And mom (sorry rest of the world) :  It's your guy! I found your guy! The French version!
That last picture came from the hall of extinct animals. Whoo, it was rough. It is this giant hall with really intense low-light glass displays full of lions and tigers and hares, oh my. All extinct now, or on the brink of extinction. One tiger was labeled as a species that had been extinct since the mid 1800s. I looked at the description box, and whadya know: "Added to the collection in 1858." Hmmmm. Makes you wonder. It all seems a little weird to walk through a species graveyard like a wax museum, where the most people can remark is "Oh that's a shame. This one was even cute."  Oh well. So it goes. 

We also went to a kids exhibits all about spiders. But I really don't have a whole lot to say about that except: kids being loud and obnoxious. There you go. 

But I did find a dinosaur all the same! But no Jesus riding it:
Oh and to continue with the theme of american omnipresence, can you spot the McDo? They're everywhere! And everyone here thinks I'm crazy because I don't like McDonald's. They think its amazing. But in France all the McDonald's are super clean and have touchscreen ordering stations and sell macarons and fancy coffee and stuff. Not at all the same kind of disgusting. They don't believe me when I say that in the US its all gross and dirty. Well, I guess there are some fancy McDo's maybe in California, but I have never seen one. However, I will note that I get the same headache when I walk into French McDo's. So the radioactive ingredients I guess haven't changed...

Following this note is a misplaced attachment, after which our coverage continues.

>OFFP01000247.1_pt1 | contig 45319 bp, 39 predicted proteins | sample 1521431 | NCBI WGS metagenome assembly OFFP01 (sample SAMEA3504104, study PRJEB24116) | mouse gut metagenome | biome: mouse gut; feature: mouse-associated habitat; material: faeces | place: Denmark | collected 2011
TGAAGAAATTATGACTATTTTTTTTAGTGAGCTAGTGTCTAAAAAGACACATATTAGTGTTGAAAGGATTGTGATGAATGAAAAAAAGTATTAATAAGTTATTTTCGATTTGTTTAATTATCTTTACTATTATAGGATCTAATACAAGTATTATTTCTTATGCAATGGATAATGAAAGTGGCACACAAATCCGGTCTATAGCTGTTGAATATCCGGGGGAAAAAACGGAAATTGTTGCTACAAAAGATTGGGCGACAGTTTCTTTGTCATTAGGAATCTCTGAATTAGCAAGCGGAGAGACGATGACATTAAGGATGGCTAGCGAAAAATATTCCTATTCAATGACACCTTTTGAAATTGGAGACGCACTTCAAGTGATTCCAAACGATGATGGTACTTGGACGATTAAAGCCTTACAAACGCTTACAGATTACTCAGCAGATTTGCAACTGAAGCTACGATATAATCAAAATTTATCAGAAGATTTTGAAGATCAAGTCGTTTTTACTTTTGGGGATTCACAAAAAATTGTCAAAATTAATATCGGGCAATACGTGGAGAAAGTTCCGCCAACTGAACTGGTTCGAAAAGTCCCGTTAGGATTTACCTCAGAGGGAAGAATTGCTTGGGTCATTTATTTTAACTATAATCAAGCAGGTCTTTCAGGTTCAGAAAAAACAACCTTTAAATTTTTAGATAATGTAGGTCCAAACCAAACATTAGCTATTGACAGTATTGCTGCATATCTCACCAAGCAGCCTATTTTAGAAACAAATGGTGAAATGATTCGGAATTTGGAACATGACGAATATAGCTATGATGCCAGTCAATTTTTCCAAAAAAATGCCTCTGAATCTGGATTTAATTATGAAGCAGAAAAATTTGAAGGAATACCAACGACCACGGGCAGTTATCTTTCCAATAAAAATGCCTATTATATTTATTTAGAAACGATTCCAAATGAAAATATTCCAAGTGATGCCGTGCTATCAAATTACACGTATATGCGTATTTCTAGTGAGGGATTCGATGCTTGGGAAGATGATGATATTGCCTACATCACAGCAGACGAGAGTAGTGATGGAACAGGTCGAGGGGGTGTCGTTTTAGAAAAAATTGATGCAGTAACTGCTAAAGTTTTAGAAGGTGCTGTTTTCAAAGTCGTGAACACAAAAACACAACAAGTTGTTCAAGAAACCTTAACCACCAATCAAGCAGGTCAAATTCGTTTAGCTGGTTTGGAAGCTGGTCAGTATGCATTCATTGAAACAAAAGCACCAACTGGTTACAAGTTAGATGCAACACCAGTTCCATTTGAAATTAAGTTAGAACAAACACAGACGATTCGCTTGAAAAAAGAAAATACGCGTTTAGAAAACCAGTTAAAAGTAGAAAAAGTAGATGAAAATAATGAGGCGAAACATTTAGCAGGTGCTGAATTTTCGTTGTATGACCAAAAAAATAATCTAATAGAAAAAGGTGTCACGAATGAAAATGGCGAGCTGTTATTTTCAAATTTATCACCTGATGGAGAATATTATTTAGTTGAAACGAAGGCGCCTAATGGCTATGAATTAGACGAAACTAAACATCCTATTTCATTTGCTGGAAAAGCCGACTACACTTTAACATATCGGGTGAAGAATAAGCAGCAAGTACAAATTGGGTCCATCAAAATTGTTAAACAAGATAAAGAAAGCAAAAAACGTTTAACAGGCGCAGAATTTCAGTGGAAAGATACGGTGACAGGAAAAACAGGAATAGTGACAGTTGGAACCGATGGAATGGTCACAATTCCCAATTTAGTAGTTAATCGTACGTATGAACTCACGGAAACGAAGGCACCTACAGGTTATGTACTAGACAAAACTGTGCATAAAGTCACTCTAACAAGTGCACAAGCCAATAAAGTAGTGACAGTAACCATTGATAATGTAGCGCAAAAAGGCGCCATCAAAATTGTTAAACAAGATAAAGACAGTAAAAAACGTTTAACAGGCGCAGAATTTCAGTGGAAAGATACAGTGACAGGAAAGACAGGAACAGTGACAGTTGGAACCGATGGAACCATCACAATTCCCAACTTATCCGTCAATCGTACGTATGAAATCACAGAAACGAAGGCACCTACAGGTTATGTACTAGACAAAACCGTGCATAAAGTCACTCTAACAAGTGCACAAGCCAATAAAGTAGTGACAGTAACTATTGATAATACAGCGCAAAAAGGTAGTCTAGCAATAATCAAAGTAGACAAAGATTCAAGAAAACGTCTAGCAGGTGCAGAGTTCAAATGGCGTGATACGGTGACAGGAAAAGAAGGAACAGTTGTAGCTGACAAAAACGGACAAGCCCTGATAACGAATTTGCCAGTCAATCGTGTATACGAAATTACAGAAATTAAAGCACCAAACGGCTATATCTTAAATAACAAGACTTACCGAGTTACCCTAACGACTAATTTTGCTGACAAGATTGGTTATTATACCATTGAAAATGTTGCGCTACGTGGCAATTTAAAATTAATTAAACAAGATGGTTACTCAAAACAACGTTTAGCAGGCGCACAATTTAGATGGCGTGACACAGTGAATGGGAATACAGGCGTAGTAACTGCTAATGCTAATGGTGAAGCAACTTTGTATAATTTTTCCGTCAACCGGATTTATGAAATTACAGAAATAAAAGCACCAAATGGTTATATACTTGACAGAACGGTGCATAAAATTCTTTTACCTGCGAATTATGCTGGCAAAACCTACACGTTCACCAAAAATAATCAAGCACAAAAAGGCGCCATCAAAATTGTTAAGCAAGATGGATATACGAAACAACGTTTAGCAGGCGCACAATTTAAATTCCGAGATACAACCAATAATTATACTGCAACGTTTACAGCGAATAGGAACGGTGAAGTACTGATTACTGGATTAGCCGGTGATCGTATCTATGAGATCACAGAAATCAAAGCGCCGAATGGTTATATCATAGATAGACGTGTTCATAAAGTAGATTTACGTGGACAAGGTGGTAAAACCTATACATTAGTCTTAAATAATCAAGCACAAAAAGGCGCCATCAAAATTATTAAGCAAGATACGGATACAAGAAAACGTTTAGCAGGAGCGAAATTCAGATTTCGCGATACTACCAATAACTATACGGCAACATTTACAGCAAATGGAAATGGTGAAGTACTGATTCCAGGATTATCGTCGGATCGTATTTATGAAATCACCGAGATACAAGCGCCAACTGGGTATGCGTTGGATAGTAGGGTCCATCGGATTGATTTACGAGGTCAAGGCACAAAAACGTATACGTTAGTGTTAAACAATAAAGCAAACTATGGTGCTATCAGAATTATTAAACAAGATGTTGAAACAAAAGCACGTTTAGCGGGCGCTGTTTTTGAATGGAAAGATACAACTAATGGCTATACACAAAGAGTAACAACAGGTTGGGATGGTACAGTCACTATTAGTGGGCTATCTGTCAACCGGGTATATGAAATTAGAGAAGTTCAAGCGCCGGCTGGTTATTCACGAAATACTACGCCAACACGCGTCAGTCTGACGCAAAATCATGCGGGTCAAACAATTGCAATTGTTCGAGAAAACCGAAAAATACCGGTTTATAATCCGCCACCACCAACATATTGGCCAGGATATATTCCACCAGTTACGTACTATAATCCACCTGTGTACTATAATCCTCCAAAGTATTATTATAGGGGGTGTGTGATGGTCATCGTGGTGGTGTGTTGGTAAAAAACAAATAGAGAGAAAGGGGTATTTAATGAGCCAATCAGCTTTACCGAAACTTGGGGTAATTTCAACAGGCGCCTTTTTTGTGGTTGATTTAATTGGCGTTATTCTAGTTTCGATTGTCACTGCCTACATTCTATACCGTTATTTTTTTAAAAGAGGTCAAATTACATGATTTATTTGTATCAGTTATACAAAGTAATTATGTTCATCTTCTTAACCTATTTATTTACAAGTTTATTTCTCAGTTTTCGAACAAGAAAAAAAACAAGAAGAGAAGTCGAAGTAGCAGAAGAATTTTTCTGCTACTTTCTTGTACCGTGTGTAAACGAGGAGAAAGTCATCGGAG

Alright, so then after the museum we went on the Bateaux Mouches, otherwise known as loud tourists screaming on big floating barges on the Seine river. I tried and failed to take pictures; my new digital camera is not super well performing in the dark. But I did take a video of all the Asian tourists screaming each time we passed under a bridge. (Note: there are about 40 bridges)

video


So then the next day we found out that the Musée D'Orsay was reopening, so we got up super early to stand in the line for a few hours. And walking towards the museum I saw these two army types patrolling with giant AK-47s or something. Man it was sureal. I didn't take a picture because they probably would have taken me for a spy dressed as a tourist and brought me in for questioning. Or shot me. I'm not sure how the French justice system works. Anyway they looked something like this: 


Apparently somebody got away with taking a picture. But they were probably deported right after posting it on the web...